PART 1: Does the GDPR apply to your company, even if it is based outside of the EU?

The “Territorial Scope” of Processing Personal Data.

In the light of Brexit, as well as for any other non-EU companies dealing with personal data, many are still asking questions about the application of the General Data Protection Regulation (GDPR) adopted last year to their activities.

The European Data Protection Board (EDPB) has recently published much awaited guidelines to help answer some of these questions about the scope of the GDPR, and whether businesses might be subject to its rules even if they are not a member of the EU. In this first part of our two-part article, we hope to give you a quick overview of the key points published by the EDPB.

Why is this an issue?

Article 3 of the GDPR sets out the territorial scope of the provisions, which is defined on the basis of two main criteria: establishment (Article 3(1)) and targeting (Article 3(2)). 

If one of these two criteria are met, the GDPR and all its provisions will apply. The EDPB’s guidelines help you to consider whether particular processing (as a controller or a processor) falls within the scope of the GDPR, and therefore whether it should be followed. 

In this first part of our two-part article, we are going to be focusing on the establishment criteria. In part two, we deal with the issue of “targeting”.

The “Establishment” Criteria

If a controller or processor is established in the EU, the GDPR must be followed - regardless of whether the processing actually takes place in the EU (Article 3(1))

Remember a controller is the natural/legal person/body who decides on the purposes of processing personal data (Article 4(7)), while a processor is the natural/legal person/body
who processes the personal data on behalf of the controller (Article 4(8)).

 

Establishment in the EU

Watch out!

Establishment does not mean in the formal sense of simply where a business is registered. Business undertakings occurring in the EU, even if you are based outside of the EU, might render you liable under the GDPR.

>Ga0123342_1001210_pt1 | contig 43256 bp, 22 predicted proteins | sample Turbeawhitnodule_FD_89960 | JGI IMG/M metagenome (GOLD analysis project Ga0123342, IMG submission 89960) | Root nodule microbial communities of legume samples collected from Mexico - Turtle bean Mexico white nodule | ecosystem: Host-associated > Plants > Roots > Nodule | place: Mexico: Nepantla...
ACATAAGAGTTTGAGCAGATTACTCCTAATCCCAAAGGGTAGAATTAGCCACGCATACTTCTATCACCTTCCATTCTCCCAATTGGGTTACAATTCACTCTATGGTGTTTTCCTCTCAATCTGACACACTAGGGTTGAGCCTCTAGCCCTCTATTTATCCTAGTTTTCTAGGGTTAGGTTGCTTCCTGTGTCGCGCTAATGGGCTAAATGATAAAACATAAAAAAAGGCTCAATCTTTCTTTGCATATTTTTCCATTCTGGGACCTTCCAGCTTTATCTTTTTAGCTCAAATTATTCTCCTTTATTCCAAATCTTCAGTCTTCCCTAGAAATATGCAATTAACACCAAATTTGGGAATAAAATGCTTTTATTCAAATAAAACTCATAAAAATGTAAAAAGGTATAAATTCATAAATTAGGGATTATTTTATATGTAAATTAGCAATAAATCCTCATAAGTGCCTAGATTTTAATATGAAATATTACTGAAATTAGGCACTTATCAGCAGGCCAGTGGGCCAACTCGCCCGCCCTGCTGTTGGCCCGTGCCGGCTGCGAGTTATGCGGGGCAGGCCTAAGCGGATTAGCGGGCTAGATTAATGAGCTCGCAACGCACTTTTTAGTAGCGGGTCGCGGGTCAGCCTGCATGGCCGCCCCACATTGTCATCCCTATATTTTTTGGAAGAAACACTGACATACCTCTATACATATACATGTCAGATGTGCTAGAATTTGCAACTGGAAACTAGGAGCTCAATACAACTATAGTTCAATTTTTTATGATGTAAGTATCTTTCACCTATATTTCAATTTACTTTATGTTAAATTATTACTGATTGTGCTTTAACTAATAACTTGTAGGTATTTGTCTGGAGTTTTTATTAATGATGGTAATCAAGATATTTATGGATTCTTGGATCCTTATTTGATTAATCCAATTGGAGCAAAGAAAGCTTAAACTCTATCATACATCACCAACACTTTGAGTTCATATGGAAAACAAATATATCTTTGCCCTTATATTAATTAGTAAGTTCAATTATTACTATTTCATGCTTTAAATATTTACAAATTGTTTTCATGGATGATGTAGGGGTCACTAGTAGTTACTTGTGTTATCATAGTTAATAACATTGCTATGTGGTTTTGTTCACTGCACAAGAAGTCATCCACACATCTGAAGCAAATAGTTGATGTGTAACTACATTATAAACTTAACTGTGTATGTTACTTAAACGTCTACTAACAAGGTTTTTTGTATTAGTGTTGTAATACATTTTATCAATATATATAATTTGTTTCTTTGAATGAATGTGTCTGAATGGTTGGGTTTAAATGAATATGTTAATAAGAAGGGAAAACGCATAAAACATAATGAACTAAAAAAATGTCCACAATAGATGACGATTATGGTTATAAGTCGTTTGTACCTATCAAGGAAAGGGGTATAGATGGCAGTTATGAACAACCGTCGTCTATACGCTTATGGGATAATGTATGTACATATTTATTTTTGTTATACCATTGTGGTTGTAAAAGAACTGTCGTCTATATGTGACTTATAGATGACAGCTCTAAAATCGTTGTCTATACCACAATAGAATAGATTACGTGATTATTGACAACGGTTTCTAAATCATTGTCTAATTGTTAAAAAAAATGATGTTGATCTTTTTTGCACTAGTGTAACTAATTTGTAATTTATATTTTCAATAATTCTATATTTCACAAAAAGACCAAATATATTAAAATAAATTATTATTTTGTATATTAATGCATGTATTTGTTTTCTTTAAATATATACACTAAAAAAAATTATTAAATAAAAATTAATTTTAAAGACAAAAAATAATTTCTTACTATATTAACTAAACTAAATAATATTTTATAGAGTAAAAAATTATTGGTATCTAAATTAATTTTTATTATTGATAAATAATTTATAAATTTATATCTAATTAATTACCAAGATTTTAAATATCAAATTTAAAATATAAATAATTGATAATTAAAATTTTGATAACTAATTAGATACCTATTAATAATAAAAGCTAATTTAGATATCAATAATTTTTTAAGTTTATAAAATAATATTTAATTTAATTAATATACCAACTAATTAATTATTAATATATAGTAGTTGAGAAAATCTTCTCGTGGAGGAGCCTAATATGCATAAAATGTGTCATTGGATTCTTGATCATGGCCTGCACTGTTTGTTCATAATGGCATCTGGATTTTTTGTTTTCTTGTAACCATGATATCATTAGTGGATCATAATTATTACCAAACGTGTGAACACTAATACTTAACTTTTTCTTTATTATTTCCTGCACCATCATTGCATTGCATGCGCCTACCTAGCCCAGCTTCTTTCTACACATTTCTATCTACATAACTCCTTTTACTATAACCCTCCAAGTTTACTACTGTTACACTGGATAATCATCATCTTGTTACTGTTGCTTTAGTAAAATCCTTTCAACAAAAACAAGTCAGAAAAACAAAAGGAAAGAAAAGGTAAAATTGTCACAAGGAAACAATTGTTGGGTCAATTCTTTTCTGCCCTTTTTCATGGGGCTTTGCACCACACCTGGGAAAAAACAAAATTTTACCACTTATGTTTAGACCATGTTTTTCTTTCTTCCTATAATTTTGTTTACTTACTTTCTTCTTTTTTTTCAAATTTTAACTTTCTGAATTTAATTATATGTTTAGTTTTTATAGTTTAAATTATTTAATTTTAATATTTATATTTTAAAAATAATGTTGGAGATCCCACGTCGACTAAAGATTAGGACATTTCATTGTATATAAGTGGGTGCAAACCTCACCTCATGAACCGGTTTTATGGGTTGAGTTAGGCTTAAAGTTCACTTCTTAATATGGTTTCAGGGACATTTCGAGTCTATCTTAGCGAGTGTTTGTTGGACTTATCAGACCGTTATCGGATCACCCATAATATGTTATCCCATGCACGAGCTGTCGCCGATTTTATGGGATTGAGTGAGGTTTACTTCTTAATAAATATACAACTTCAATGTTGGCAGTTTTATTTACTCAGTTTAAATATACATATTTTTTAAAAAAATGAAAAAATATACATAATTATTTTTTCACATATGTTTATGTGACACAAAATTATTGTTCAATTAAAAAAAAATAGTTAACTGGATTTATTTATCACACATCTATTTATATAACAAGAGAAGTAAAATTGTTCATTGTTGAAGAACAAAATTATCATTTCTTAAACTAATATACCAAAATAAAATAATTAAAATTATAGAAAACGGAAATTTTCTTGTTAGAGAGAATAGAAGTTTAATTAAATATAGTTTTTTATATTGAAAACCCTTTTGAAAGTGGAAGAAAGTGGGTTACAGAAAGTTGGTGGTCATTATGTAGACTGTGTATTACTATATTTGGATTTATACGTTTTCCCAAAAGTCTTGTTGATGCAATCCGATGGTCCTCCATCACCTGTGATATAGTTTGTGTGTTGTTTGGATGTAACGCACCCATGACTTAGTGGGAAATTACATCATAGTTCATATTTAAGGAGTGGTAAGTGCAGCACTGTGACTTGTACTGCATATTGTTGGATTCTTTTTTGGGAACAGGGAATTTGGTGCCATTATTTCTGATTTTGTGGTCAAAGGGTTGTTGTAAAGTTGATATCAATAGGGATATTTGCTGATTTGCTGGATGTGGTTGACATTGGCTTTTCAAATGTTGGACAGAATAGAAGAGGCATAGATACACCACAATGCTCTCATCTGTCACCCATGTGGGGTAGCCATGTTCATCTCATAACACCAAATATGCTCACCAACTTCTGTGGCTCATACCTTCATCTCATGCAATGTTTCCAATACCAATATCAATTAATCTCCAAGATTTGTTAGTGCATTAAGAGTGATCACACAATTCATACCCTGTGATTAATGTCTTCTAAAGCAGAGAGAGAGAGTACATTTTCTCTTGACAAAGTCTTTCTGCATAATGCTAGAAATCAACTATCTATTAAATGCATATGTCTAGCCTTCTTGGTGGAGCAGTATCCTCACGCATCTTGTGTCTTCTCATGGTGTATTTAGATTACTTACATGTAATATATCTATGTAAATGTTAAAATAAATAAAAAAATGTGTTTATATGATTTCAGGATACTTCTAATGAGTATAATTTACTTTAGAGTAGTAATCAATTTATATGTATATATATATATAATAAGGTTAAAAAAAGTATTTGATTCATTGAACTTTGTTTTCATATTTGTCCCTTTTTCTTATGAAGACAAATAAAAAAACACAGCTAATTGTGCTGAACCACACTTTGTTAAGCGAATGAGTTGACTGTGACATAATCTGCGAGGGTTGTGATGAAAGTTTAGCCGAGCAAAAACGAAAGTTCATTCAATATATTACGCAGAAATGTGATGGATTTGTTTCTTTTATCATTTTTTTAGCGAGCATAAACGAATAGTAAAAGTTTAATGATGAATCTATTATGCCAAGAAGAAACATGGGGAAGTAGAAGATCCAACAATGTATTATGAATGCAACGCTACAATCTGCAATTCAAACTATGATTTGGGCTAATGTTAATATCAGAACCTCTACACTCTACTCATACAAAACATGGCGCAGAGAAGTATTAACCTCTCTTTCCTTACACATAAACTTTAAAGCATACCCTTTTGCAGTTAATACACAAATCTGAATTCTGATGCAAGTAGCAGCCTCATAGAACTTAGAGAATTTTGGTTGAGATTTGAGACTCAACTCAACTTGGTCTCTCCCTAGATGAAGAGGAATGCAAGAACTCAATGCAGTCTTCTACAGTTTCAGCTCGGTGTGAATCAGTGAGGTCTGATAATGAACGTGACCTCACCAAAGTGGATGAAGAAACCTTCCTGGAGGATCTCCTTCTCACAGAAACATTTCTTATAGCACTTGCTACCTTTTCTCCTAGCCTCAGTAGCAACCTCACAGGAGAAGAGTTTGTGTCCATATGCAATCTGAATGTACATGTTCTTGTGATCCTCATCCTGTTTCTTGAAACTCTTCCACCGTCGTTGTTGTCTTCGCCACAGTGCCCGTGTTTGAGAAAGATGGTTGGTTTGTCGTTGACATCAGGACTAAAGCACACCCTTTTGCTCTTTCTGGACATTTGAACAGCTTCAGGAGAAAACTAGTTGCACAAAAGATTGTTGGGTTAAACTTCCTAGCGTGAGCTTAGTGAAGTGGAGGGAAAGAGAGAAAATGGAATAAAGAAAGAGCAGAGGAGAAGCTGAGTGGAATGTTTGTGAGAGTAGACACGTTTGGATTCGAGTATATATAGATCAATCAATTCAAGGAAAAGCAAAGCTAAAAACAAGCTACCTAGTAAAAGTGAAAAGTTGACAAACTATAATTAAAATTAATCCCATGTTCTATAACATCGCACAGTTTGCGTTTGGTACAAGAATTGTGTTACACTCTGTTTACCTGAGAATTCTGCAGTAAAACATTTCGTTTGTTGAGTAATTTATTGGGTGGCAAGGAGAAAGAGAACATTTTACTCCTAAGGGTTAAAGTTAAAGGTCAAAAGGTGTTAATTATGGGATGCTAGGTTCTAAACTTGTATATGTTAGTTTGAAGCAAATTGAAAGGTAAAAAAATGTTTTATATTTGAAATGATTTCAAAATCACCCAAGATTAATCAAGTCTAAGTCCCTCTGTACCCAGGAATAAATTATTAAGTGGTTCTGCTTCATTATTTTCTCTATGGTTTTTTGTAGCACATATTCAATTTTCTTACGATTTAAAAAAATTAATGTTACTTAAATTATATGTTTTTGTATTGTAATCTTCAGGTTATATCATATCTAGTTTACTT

If a controller or processor established outside the EU exercises real and effective activities through stable arrangements within a Member State, it is likely that this will constitute an establishment in that Member State.

Any sort of activity, even if it is minimal, may fall under the scope of GDPR.

This will all depend on how stable the arrangement is and how effective the activities are, as well as the nature of the economic activities and the services concerned. 

The EDPB explained that the legal format of the business arrangements or set-up - via subsidiaries, branches or offices - is not important.  

In the past, the Court of Justice of the European Union (CJEU) has ruled that the activity in the EU can be minimal so long as it is real and effective - which can even include services offered exclusively over the internet! There simply needs to be an exercise of real and effective activities through stable arrangements (i.e., more than temporary or transitional) for your business to be deemed establishing within the EU. 

The existence of relationship between a controller and a processor, where one is established in the EU and the other is not, does not automatically mean the GDPR will be applied to both of them. But likewise, if a non-EU entity responsible for data processing does not specifically have a branch or subsidiary in a member state, this does not mean it cannot be taken to have an establishment under the GDPR. The processing carried out by each entity is treated separately. 

Processing “in the context of the activities of” an establishment

A controller or processor will be subject to the GDPR if the processing of personal data is carried out in relation to activities that are established within the EU.

The EDPB has advised that this needs to be considered on a case by case basis. While the concept of “in the context of the activities of an establishment” cannot be interpreted restrictively, it should also not be interpreted so broadly as to conclude that any entity outside the EU with remote links to data processing within the EU will automatically be subject to the GDPR. 

The EDPB advises non-EU organisations to determine firstly whether personal data is being processed, and then identify any potential links between the activity for which the data is being processed and the activities of any organisations in the EU. 

 The GDPR can apply to any controller or processor established in the EU regardless of whether the processing takes place within or outside the EU.

For more information on targeting activities, be sure to check out part two of this two-part article.

 We appreciate that there are quite a few points to take on board when establishing whether your non-EU business is likely to be caught by the GDPR, and whether your business therefore needs to comply with the GDPR provisions to avoid liability and sanctions.

Whilst the EDPB has set out some key clarification as to the application of the GDPR to non-EU businesses, it is always worth seeking specialist advice on your specific situation. Of course, if you need any assistance or require any further clarification, please get in touch with us here.

January 2019, Charlotte Gerrish, Founding Lawyer, Lily Morrison and Marie Montreux, Legal Consultants @ Gerrish Legal.